Red-faced cops in Michigan were forced to publicly apologize for mistakenly handcuffing a 12-year-old boy after viral video of the botched bust went viral online.
The youngster, identified as Tashawn Bernard, was taking trash to a dumpster outside his home Thursday when he was confronted by Lansing cops in what the department is now calling “an unfortunate misunderstanding.”
Police claimed the youngster fit the description of a car thief they were looking for.
Footage aired by Fox affiliate WSYM-TV News showed a cop leading the handcuffed boy to a police vehicle while his father, Michael Bernard, could be seen arguing with other officers.
“This was a child,” local activist Tashmica Torok told the local outlet. “There were witnesses around him saying he didn’t do it and officers still chose to put him in the back of a cop car.”
The family said the cop had his gun out of his holster and was holding it in front of him when he approached the confused boy.
The boy’s angry dad said he had asked his son to take out the trash while he was doing the dishes in their home in the apartment complex but became worried when he didn’t come right back — then walked outside to see the youngster in cuffs.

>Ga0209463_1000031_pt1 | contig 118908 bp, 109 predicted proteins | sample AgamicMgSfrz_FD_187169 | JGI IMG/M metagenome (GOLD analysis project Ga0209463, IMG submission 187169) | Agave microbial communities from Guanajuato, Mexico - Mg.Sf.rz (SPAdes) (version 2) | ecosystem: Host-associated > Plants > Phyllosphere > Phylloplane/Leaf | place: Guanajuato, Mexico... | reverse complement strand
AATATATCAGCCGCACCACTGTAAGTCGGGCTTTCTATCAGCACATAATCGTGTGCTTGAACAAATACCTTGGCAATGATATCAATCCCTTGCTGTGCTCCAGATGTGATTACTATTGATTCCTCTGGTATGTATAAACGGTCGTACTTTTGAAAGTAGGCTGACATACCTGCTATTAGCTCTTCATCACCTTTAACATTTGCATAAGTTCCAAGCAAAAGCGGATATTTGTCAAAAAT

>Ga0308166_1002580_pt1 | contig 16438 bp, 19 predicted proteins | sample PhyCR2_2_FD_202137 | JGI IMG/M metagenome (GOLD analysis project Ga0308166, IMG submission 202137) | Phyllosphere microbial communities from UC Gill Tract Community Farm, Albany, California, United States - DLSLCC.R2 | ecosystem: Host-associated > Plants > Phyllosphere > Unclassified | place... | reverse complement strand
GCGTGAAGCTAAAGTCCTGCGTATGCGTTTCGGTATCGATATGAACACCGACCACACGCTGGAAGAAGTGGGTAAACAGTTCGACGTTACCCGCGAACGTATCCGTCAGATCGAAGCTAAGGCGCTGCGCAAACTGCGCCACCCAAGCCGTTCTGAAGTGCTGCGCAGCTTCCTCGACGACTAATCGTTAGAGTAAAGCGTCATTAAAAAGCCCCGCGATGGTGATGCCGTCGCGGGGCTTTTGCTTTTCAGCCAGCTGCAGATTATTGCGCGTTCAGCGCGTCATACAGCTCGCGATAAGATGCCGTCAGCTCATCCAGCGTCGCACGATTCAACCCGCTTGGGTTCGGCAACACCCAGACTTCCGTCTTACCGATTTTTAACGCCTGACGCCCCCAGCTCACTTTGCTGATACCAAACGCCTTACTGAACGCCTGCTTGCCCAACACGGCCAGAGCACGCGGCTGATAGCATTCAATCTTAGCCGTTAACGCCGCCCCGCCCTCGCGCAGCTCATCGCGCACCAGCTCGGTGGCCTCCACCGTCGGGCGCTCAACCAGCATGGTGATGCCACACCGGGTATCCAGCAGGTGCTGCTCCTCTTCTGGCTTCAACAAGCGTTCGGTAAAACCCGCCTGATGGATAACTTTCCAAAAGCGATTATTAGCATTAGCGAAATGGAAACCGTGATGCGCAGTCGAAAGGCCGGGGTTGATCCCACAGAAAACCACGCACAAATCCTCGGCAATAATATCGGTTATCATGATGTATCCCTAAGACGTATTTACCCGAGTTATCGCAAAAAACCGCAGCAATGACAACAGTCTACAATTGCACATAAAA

“I was mad about it,” the elder Bernard told the station. “My son would never do anything breaking the law. So I rushed over and I said, ‘What’s the problem? Why you have my son in handcuffs?’ Just like that.”
Police eventually realized their blunder and let the youngster go.
“We are aware of a video circulating social media,” the department said in a mea culpa post on Facebook Friday. “We want to provide some background information on this unfortunate misunderstanding.
“Community relations is a top priority for us as a department, from top-town,” the department wrote. “Our hope is we can put this unfortunate case of ‘wrong place, wrong time’ behind us and continue to represent the community that we serve.”
Lansing Police Chief Ellery Sosebee said his officers mistook the boy for the suspect in a series of local thefts of Kia vehicles, but were “respectful and professional” during the botched arrest.
The boy’s family is now have a lawyer looking at possible legal action.
“The description of the suspect that police said they got was someone in Neon pants and a white shirt,” family attorney Rico Neal said. “Tashawn was wearing a gray shirt, which is a big difference.
“This has been a traumatic experience for Tashawn and this kind of behavior by officers has to stop.”
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